Commencement speakers give advice to graduates
Published 7:30 am Sunday, May 21, 2023
Academy Award-winning actor Denzel Washington once was invited to give the commencement address to the graduates of Dillard University in New Orleans.
Washington shared four life goals with the 218 graduating seniors and the audience as well. “Number one, put God first in everything you do. Everything that you think you see in me and everything you think I’ve accomplished…everything I have is by the grace of God, understand that. It’s a gift.
He told them that God had kept him centered throughout his life. “I’ve been protected, I’ve been directed, I’ve been corrected. I’ve kept God in my life and it’s kept me humble,” he said. “I didn’t always stick with him, but he’s always stuck with me. Stick with him in everything you do,” he recalled.
“Fail big” was his second point. “Do what you feel passionately about…Don’t be afraid to fail big, to dream big. But remember, dreams without goals are just dreams…to achieve goals you must apply discipline and consistency.”
The actor illustrated his third point. “You will never see a U-haul behind a hearse. I don’t care how much money you make, you can’t take it with you…It’s not how much you have, it’s what you do with it.” He emphasized giving back to one’s community and helping others. “That’s where the joy is, that’s where the success is.”
Before his final point, Washington said, “I pray that you put your slippers way under your bed tonight, so that when you wake up in the morning you have to get on your knees to reach them,” Washington said. “And while you’re down there, say, ‘thank you. Thank you for grace, thank you for mercy, thank you for understanding, thank you for wisdom, thank you for parents, thank you for love, thank you for kindness, thank you for humility, thank you for peace.”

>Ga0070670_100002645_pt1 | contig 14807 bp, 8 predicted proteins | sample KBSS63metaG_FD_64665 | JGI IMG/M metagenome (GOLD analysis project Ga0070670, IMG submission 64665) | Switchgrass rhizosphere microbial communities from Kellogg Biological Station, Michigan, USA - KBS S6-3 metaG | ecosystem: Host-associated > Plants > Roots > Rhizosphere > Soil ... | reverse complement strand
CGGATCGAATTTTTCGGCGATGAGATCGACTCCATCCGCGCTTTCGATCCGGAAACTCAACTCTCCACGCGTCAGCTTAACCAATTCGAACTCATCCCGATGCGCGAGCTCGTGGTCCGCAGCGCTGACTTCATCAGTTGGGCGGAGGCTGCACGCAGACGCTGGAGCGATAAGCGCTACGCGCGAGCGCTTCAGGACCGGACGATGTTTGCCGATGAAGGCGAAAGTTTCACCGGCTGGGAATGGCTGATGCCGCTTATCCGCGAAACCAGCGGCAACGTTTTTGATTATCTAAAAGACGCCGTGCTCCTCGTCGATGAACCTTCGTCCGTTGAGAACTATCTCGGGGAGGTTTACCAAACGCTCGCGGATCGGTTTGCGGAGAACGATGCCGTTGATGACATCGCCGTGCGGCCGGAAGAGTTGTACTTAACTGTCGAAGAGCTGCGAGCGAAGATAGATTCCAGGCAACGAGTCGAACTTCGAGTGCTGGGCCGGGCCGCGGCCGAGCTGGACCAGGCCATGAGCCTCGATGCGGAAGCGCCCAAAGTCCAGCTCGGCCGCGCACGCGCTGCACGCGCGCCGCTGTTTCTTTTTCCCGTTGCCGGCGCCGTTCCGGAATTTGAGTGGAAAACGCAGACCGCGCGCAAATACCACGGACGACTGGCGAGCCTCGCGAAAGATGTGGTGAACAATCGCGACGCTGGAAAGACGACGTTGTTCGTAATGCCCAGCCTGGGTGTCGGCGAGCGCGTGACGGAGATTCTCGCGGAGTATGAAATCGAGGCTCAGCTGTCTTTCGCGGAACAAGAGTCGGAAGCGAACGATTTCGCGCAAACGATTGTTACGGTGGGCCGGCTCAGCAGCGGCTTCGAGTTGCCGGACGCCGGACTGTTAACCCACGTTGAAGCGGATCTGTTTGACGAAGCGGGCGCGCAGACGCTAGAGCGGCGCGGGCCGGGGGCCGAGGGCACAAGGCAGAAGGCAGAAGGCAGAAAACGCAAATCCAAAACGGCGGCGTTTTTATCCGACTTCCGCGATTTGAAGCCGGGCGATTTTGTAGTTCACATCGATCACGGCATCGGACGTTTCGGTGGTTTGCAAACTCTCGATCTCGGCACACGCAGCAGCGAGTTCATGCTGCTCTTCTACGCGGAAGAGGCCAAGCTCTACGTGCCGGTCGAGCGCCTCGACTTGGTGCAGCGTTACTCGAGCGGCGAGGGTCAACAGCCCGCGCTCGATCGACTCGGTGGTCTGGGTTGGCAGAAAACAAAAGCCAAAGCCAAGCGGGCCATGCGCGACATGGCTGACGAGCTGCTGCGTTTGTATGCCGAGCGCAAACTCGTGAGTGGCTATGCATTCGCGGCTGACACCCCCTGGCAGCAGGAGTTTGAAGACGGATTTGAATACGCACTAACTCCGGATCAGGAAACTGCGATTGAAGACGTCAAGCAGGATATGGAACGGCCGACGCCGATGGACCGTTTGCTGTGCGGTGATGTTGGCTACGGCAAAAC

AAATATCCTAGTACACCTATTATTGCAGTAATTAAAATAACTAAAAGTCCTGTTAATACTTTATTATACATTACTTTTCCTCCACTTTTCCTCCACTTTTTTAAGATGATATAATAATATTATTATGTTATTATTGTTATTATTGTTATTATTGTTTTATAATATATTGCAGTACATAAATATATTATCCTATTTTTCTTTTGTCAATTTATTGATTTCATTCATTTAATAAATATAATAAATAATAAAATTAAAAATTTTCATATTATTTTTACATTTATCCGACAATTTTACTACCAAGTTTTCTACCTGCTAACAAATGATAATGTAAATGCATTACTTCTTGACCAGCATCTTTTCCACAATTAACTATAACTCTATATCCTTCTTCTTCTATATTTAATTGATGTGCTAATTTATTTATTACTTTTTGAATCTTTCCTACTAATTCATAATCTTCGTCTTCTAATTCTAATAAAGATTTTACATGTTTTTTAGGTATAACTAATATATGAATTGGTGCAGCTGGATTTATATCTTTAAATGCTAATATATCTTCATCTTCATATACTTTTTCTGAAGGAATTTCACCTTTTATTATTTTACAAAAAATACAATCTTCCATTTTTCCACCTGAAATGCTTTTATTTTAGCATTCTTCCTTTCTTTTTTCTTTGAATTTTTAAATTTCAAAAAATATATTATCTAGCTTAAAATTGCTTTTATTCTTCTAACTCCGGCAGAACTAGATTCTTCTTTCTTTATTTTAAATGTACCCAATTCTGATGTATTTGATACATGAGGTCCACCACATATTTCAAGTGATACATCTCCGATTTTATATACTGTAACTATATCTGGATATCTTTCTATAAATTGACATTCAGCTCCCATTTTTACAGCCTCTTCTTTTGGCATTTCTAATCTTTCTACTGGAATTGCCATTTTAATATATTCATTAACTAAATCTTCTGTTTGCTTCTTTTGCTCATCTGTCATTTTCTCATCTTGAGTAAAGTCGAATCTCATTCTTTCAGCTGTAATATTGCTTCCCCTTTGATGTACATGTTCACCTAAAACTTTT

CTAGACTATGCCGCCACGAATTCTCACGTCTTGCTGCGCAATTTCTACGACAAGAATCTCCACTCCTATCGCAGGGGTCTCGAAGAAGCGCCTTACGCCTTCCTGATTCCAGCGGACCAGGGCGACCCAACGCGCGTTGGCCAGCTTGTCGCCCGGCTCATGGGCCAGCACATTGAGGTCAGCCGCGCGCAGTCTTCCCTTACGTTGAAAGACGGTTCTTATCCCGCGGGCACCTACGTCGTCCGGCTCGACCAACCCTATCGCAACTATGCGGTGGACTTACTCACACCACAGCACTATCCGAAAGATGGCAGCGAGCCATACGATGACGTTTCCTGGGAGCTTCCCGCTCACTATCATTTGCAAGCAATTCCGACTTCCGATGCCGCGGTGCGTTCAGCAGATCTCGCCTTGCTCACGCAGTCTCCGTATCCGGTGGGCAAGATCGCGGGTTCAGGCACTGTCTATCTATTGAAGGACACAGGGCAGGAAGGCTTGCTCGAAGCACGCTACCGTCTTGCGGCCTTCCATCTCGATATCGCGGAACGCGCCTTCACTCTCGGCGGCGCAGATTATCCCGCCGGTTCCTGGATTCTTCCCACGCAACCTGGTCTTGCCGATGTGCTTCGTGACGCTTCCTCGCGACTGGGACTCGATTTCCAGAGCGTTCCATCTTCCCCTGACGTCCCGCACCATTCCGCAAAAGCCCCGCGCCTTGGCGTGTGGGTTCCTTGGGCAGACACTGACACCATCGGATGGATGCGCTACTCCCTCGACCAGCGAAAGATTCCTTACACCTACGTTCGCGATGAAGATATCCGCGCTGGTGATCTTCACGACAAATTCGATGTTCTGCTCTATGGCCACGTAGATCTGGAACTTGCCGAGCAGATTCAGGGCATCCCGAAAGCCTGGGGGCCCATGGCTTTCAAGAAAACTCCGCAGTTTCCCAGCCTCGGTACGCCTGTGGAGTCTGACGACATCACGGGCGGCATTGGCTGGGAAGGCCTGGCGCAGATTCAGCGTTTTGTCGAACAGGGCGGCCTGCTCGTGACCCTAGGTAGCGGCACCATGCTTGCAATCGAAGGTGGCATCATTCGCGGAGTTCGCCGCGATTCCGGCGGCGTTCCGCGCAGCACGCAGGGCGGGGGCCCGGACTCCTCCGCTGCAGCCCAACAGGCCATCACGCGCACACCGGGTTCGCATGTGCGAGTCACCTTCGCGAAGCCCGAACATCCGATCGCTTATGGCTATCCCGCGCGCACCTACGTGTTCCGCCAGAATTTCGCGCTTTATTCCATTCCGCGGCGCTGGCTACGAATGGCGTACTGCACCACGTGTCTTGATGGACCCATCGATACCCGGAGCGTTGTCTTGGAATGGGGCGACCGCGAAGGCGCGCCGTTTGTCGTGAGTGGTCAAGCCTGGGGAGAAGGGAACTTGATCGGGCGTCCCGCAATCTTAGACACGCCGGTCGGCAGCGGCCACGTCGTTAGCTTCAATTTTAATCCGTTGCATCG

He concluded with, “Don’t aspire to make a living, aspire to make a difference.” Listening to Denzel Washington’s message gave me an idea to research other speakers’ advice to graduates during commencement speeches.
Supreme Court Chief Justice John Roberts shared unique advice during a commencement speech at his son’s graduation several years ago. “From time to time in the years to come, I hope you are treated unfairly, so that you will come to know the value of justice. I hope that you will suffer betrayal because that will teach you the importance of loyalty…I hope that you will be lonely from time to time so that you don’t take friends for granted……”
His last bit of advice was simple. “Once a week, you should write a note to someone. Not an email. A note on a piece of paper. It will take you exactly 10 minutes…” He added that the people who receive a note from you will feel a little more special because you did.
Suppose the wisest man who ever lived were to give a commencement speech today, Solomon would remind graduates of Proverbs 3:5 & 6, “Trust in the Lord with all your heart, And lean not on your own understanding; In all your ways acknowledge Him, And He shall direct your paths.” The prophet Jeremiah would tell graduates that God has a plan for every life, to give them “a future and a hope” (29:11).
— Jan White has compiled a collection of her columns in her book, “Everyday Faith for Daily Life.”